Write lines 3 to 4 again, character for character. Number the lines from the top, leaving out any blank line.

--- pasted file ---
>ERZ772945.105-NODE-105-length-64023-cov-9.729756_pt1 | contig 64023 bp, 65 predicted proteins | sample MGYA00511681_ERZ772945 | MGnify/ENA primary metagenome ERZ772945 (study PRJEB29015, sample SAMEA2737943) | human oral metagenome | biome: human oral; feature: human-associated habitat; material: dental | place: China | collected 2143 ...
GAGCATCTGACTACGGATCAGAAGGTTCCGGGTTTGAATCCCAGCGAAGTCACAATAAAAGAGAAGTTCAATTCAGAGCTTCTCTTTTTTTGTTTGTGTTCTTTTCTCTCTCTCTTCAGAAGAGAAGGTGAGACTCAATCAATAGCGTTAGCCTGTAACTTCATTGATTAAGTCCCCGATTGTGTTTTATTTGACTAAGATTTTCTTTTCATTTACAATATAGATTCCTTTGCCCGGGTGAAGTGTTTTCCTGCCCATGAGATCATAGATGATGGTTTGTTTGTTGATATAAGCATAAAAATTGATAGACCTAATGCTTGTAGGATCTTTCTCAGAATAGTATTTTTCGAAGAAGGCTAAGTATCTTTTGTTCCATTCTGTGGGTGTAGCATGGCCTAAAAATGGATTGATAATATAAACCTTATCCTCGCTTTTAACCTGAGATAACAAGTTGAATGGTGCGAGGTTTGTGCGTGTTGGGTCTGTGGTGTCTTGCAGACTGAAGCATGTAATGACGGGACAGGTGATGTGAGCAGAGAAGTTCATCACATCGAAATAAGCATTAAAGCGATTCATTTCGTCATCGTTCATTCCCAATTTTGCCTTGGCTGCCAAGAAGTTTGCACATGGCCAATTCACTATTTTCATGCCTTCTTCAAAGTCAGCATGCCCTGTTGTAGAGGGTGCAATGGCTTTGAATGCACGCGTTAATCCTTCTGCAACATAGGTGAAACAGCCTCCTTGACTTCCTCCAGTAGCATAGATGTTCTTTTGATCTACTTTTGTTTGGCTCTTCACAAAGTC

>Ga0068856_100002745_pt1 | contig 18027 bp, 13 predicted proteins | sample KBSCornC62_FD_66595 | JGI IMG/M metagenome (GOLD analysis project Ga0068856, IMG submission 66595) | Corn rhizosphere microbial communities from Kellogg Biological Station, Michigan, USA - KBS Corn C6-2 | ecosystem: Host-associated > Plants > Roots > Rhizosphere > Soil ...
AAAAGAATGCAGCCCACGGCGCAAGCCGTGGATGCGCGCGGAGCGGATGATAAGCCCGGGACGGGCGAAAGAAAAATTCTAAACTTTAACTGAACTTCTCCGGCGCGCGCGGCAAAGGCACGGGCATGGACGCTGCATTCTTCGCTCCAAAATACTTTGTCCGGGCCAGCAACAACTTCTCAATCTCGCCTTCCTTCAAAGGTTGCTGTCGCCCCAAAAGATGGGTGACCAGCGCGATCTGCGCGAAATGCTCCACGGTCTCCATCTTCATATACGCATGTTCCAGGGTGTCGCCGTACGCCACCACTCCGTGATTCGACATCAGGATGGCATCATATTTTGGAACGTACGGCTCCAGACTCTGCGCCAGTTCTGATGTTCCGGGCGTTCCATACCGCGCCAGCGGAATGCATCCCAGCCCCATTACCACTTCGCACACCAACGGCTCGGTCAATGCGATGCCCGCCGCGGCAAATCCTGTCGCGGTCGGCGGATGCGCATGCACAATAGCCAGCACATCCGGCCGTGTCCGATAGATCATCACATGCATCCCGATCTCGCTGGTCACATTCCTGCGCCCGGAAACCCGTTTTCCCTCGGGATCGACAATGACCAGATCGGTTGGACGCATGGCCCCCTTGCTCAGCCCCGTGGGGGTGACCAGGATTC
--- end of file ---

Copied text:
>Ga0068856_100002745_pt1 | contig 18027 bp, 13 predicted proteins | sample KBSCornC62_FD_66595 | JGI IMG/M metagenome (GOLD analysis project Ga0068856, IMG submission 66595) | Corn rhizosphere microbial communities from Kellogg Biological Station, Michigan, USA - KBS Corn C6-2 | ecosystem: Host-associated > Plants > Roots > Rhizosphere > Soil ...
AAAAGAATGCAGCCCACGGCGCAAGCCGTGGATGCGCGCGGAGCGGATGATAAGCCCGGGACGGGCGAAAGAAAAATTCTAAACTTTAACTGAACTTCTCCGGCGCGCGCGGCAAAGGCACGGGCATGGACGCTGCATTCTTCGCTCCAAAATACTTTGTCCGGGCCAGCAACAACTTCTCAATCTCGCCTTCCTTCAAAGGTTGCTGTCGCCCCAAAAGATGGGTGACCAGCGCGATCTGCGCGAAATGCTCCACGGTCTCCATCTTCATATACGCATGTTCCAGGGTGTCGCCGTACGCCACCACTCCGTGATTCGACATCAGGATGGCATCATATTTTGGAACGTACGGCTCCAGACTCTGCGCCAGTTCTGATGTTCCGGGCGTTCCATACCGCGCCAGCGGAATGCATCCCAGCCCCATTACCACTTCGCACACCAACGGCTCGGTCAATGCGATGCCCGCCGCGGCAAATCCTGTCGCGGTCGGCGGATGCGCATGCACAATAGCCAGCACATCCGGCCGTGTCCGATAGATCATCACATGCATCCCGATCTCGCTGGTCACATTCCTGCGCCCGGAAACCCGTTTTCCCTCGGGATCGACAATGACCAGATCGGTTGGACGCATGGCCCCCTTGCTCAGCCCCGTGGGGGTGACCAGGATTC